York Street gardens will close at 3 p.m. on Friday, July 21 for a concert. Other early closings.
While the hardy waterlilies in our outdoor display ponds are just waking up from their long winter's nap, the atmosphere behind the scenes in our Aquatics greenhouse is decidedly more summer-like.
Here, tropical waterlilies are getting an early jump on the season in tubs of water heated to simulate their native habitats.
One of the more popular tropical waterlilies grown here at the gardens is Victoria 'Longwood Hybrid', which is known by the common name of water platter. This particular hybrid was developed at Longwood Gardens in the early 1960's by crossing the two existing South American Victoria species, V. amazonica and V. cruziana. The resulting hybrid proved to be easier to grow then either species, while boasting the bronzy-red outer leaf rims of V. amazonica and the taller leaf rims and increased hardiness of V. cruziana.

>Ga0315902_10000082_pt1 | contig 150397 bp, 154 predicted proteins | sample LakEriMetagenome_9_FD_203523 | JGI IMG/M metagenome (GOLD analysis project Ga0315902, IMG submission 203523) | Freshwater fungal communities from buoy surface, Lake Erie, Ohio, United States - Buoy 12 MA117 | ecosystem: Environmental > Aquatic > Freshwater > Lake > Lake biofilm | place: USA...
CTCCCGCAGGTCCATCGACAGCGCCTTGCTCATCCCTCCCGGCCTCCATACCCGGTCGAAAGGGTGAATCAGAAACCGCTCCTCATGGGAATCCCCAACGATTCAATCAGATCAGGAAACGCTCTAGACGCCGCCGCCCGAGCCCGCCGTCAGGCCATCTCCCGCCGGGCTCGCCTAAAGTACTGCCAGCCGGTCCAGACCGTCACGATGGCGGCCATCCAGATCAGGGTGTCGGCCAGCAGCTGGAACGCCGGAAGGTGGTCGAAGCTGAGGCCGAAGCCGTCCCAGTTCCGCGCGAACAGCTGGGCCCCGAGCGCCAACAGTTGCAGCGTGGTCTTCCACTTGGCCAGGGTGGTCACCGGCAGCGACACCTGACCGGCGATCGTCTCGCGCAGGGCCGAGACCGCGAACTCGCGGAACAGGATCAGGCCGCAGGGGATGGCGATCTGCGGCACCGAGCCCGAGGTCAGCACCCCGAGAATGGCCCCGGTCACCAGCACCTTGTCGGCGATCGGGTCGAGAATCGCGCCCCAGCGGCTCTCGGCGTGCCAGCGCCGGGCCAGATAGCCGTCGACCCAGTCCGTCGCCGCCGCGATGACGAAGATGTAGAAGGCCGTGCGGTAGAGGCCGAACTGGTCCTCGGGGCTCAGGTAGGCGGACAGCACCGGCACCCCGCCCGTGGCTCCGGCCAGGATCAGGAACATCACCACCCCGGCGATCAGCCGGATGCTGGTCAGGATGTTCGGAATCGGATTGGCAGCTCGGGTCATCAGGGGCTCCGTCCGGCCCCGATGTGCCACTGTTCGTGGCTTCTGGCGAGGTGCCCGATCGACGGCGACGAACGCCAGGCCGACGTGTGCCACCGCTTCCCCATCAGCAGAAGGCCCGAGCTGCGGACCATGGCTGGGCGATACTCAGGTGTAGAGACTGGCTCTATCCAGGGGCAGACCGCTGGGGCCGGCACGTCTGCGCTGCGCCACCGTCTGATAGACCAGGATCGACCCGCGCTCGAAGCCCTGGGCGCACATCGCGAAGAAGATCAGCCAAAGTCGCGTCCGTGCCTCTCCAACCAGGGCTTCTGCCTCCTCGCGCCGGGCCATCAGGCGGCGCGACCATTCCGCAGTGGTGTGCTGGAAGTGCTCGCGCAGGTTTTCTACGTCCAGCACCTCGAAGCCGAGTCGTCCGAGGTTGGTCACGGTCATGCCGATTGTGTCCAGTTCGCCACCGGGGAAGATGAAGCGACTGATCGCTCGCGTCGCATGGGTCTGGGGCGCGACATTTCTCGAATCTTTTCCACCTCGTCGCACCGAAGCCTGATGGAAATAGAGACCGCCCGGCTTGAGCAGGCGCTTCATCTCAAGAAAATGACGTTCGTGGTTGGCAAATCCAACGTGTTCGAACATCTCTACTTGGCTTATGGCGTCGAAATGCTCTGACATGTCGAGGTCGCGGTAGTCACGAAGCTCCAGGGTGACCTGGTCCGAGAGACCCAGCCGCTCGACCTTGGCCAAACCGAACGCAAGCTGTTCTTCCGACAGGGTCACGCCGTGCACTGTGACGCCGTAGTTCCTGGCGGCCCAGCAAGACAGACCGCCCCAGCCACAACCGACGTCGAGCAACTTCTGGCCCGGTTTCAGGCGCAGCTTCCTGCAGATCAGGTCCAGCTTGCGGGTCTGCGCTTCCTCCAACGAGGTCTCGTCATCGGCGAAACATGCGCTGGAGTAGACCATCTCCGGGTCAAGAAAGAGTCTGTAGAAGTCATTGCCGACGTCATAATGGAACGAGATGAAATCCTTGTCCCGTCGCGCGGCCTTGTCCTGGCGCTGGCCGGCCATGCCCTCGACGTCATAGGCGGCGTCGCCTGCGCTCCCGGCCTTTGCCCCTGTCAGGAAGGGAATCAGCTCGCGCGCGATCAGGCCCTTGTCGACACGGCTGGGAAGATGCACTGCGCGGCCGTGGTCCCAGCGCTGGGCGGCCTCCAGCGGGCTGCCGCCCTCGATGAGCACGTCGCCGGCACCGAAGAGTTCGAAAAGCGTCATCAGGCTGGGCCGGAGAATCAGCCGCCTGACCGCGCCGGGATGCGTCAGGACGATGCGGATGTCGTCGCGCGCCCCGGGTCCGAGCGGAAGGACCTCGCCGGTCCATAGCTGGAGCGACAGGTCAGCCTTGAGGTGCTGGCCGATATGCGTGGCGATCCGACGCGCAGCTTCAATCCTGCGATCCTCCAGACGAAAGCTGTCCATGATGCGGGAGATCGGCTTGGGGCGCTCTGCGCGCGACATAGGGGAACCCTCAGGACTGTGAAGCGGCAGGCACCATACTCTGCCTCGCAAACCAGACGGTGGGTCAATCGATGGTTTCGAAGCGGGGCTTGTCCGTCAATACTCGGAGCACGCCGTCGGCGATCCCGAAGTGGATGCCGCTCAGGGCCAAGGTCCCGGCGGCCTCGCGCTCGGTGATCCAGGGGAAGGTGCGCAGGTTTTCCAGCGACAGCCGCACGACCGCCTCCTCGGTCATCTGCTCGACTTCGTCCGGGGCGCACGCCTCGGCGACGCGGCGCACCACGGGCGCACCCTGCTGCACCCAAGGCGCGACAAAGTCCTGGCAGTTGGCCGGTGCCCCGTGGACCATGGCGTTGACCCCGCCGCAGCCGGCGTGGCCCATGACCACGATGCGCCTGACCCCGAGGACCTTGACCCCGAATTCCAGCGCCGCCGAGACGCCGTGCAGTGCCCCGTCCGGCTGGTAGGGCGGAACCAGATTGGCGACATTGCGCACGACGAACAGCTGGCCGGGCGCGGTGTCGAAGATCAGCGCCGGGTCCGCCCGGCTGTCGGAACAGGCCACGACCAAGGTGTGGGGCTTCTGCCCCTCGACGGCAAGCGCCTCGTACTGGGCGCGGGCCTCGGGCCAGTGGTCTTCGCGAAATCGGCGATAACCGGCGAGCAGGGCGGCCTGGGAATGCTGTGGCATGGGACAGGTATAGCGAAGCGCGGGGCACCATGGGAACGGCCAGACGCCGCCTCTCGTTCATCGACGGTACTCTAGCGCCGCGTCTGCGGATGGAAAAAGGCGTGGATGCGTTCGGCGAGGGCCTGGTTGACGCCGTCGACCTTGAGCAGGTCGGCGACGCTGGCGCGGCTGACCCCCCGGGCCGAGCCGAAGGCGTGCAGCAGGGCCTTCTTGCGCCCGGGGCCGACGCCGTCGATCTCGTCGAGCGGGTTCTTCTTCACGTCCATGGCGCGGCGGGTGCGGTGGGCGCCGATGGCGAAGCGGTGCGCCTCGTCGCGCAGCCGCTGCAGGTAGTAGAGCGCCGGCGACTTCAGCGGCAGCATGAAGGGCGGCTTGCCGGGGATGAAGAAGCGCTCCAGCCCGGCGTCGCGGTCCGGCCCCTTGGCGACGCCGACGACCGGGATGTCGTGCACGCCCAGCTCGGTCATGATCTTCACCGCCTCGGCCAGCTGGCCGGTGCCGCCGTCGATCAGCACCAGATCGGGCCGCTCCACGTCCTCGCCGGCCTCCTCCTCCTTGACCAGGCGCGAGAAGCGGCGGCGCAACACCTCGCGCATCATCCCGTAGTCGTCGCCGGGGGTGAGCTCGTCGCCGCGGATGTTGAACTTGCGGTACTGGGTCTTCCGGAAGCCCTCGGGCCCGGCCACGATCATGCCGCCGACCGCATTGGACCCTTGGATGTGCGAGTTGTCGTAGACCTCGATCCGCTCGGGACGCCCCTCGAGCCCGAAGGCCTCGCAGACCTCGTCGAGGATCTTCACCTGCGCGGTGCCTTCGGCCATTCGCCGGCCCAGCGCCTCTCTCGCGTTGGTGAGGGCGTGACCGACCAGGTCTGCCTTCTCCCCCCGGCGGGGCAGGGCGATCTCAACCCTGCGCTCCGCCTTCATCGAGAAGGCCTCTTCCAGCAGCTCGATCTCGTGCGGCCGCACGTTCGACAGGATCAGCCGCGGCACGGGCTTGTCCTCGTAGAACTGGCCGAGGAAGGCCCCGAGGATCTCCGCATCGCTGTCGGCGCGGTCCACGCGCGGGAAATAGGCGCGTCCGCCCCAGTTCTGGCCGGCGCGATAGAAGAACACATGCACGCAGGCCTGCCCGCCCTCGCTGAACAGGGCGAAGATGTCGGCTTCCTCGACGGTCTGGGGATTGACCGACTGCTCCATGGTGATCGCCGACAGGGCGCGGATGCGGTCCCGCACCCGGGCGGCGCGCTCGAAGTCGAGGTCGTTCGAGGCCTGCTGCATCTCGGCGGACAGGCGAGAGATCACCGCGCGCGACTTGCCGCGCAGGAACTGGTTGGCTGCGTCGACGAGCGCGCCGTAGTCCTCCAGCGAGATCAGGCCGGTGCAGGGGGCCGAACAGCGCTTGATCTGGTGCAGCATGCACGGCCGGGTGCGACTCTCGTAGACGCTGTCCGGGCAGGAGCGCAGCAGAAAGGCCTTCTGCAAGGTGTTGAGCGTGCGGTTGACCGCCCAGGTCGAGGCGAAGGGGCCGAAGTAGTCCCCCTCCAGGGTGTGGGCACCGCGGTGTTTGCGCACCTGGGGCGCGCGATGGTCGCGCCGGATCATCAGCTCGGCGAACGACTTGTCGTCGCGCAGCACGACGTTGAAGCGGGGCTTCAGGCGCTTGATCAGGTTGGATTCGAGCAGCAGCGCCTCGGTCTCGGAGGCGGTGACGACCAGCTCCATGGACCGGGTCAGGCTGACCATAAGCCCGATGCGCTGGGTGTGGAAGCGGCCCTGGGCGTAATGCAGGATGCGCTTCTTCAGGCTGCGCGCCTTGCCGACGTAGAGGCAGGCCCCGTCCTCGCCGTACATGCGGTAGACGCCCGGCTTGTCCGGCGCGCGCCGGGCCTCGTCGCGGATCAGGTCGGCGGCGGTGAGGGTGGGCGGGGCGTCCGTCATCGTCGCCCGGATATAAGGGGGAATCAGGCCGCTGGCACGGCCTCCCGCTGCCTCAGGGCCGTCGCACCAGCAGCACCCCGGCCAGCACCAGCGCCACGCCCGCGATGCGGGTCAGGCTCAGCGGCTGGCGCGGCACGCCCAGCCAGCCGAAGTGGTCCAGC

The seeds were germinated in ziploc bags floated in warm water (86 degrees F) in early March. These were planted in sand with a small amount of peat at the bottom of each container once they had developed their first two underwater leaves and a few roots.
As the seedlings grow, each new leaf will become larger and more rounded than the previous leaves. Leaf rims will also begin to develop, and the trademark thorns that cover the stems and undersides of each leaf in order to protect the plant from predators can be seen as early as the first week of growth.
By mid-June, the young plants will be moved to the outdoor display pools, where each leaf has the potential to reach a mature size of 5 feet or more in diameter. Blooms should begin to appear in August and will open in the evenings. The first night's bloom will be pure white with a heady pineapple fragrance and will transition to a deep pink color by the second evening.